The quality of these stores is far superior to that of the TARDISODES, but those were intended for viewing on a cell phone.  If the Tardisodes failed to capture the imagination, which is admittedly hard to believe, these definitely did because it was a cohesive story.  There was an incredible chemistry between the Doctor and the Pond’s that fans loved.  More than that, this illustrated how easy it really was to keep Doctor Who in our hearts and minds; less than a minute per week could actually keep Doctor Who fresh.  I’ll reiterate what I asked last week: what are we doing now to keep Doctor Who in our minds during this over-long hiatus?  Would it really be so hard to produce a 52 minute story that gets released over the course of a year?

Doctor Who was like a black hole through Smith’s era; once you got caught by its pull, there was no way to get away from it.  We were in for the story, the characters and the clever writing.  Alas, that gravity has become much easier to escape these days.  I really hope we do something to pull people back in soon or we may see the fans drifting off like the planet Mondas.  They may came back one day, but they will be unrecognizable when they return.  Maybe that’s not a bad thing, but I am not convinced; I want to be excited for the show again, and I suspect I am not alone.

Stay tuned for more of these little “extras”.  There are a handful worth talking about and for those who didn’t know they existed, I hope that offers you something fun to dig up while we wait for the return of the Doctor.  ML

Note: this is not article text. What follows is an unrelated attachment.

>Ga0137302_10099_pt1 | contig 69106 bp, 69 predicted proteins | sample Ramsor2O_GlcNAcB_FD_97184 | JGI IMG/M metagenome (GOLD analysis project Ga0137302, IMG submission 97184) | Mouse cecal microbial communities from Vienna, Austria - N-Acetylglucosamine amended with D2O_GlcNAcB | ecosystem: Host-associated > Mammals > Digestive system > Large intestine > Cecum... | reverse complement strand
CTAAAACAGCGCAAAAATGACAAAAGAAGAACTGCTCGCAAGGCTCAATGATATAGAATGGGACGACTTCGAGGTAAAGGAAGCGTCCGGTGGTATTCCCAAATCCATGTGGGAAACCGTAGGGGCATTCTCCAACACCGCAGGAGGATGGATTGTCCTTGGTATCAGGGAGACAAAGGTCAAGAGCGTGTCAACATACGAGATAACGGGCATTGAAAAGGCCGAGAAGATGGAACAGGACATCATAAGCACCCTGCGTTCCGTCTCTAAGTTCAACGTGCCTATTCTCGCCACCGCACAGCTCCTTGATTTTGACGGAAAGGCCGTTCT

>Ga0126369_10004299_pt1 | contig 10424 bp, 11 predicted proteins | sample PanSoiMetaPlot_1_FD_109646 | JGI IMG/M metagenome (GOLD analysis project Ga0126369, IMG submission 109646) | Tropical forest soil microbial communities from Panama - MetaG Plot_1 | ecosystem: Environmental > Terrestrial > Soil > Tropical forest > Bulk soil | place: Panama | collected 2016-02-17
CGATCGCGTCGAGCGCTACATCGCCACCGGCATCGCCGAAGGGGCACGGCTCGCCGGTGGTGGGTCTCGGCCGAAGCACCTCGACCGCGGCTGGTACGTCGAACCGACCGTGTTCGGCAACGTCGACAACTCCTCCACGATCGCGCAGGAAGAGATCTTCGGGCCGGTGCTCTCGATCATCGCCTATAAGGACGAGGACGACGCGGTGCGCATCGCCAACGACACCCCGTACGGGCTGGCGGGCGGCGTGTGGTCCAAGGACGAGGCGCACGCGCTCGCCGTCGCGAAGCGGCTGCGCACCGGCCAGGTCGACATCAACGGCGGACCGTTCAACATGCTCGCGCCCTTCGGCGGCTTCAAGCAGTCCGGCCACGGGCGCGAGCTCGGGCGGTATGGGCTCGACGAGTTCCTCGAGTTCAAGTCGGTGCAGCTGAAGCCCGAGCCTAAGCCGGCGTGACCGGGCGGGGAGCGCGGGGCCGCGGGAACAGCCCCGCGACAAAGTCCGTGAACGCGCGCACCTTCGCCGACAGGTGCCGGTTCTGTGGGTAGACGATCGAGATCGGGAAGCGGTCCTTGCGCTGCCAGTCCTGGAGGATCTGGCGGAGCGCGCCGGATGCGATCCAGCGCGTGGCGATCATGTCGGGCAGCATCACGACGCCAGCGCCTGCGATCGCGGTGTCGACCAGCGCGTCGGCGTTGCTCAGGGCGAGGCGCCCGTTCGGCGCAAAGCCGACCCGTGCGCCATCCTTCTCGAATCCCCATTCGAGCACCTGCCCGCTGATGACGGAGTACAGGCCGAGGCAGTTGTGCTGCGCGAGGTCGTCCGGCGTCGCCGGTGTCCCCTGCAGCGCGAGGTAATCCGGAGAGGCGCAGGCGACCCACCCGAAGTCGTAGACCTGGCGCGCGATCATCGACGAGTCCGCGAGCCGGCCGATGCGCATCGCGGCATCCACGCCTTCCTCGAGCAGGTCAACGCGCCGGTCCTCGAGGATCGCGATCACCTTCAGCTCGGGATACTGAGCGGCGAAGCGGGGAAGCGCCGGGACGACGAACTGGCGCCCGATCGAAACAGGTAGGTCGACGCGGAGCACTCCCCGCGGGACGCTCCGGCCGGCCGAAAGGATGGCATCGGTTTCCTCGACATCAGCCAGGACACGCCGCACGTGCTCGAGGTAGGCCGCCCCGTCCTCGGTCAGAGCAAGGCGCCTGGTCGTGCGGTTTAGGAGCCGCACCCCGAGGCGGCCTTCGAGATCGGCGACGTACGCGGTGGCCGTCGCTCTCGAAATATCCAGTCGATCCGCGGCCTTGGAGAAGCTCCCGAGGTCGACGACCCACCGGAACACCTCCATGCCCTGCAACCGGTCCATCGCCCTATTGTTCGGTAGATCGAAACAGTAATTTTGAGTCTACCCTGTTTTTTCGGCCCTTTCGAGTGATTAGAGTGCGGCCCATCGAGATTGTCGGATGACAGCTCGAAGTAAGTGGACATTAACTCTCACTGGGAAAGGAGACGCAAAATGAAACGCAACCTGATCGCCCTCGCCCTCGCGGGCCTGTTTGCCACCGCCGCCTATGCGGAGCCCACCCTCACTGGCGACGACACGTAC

This entry was posted in Doctor Who, Eleventh Doctor, Entertainment, Science Fiction, Television and tagged . Bookmark the permalink.

4 Responses to Pond Life

  1. scifimike70 says:

    Pond Life proved how Dr. Who minisodes could often work best mainly as comedies. My favorites are Clara & The TARDIS, The Inforarium, Rain Gods, and Comic Relief’s Dr. Who / Call The Midwife crossover: One Born Every Minute. Thanks, ML, for including Pond Life on the Junkyard.

    Liked by 2 people

  2. I did not know these existed! Thank you very much.

    Liked by 2 people

    • scifimike70 says:

      There’s also a Dr. Who / Sherlock crossover minisode called Wholock on YouTube. But that’s a fan-made mashup. Still it’s pretty impressive.

      Liked by 3 people

  3. scifimike70 says:

    Your black hole description for how the modern Dr. Who used to draw fans in is exactly how I felt, speaking as someone whose fandom for Dr. Who has been relatively unconditional. It may also be that some audiences and fans after a time just feel the need to move onto something else. This can come most suddenly and astonishingly. When I was a kid, I enjoyed The Beachcombers for several years. Surprisingly, somewhere in my teens, I outgrew it even if it quite successfully endured for a total of 350 episodes over almost two decades.

    In the cases of some demanding franchises like Star Trek and Dr. Who, naturally being more on the outlandish end of the TV drama spectrum, it might feel even easier to eventually turn our attention toward what other outlandish sci-fi dramas have to offer. Fans through fan films and Big Finish of course still have a lot to say on that. These days I think it just makes more sense to simply mix it all up so that an excitingly new sci-fi show like Stranger Things or The Nevers doesn’t necessarily have to diminish our love for the unforgettably best of Star Trek and Dr. Who.

    Liked by 2 people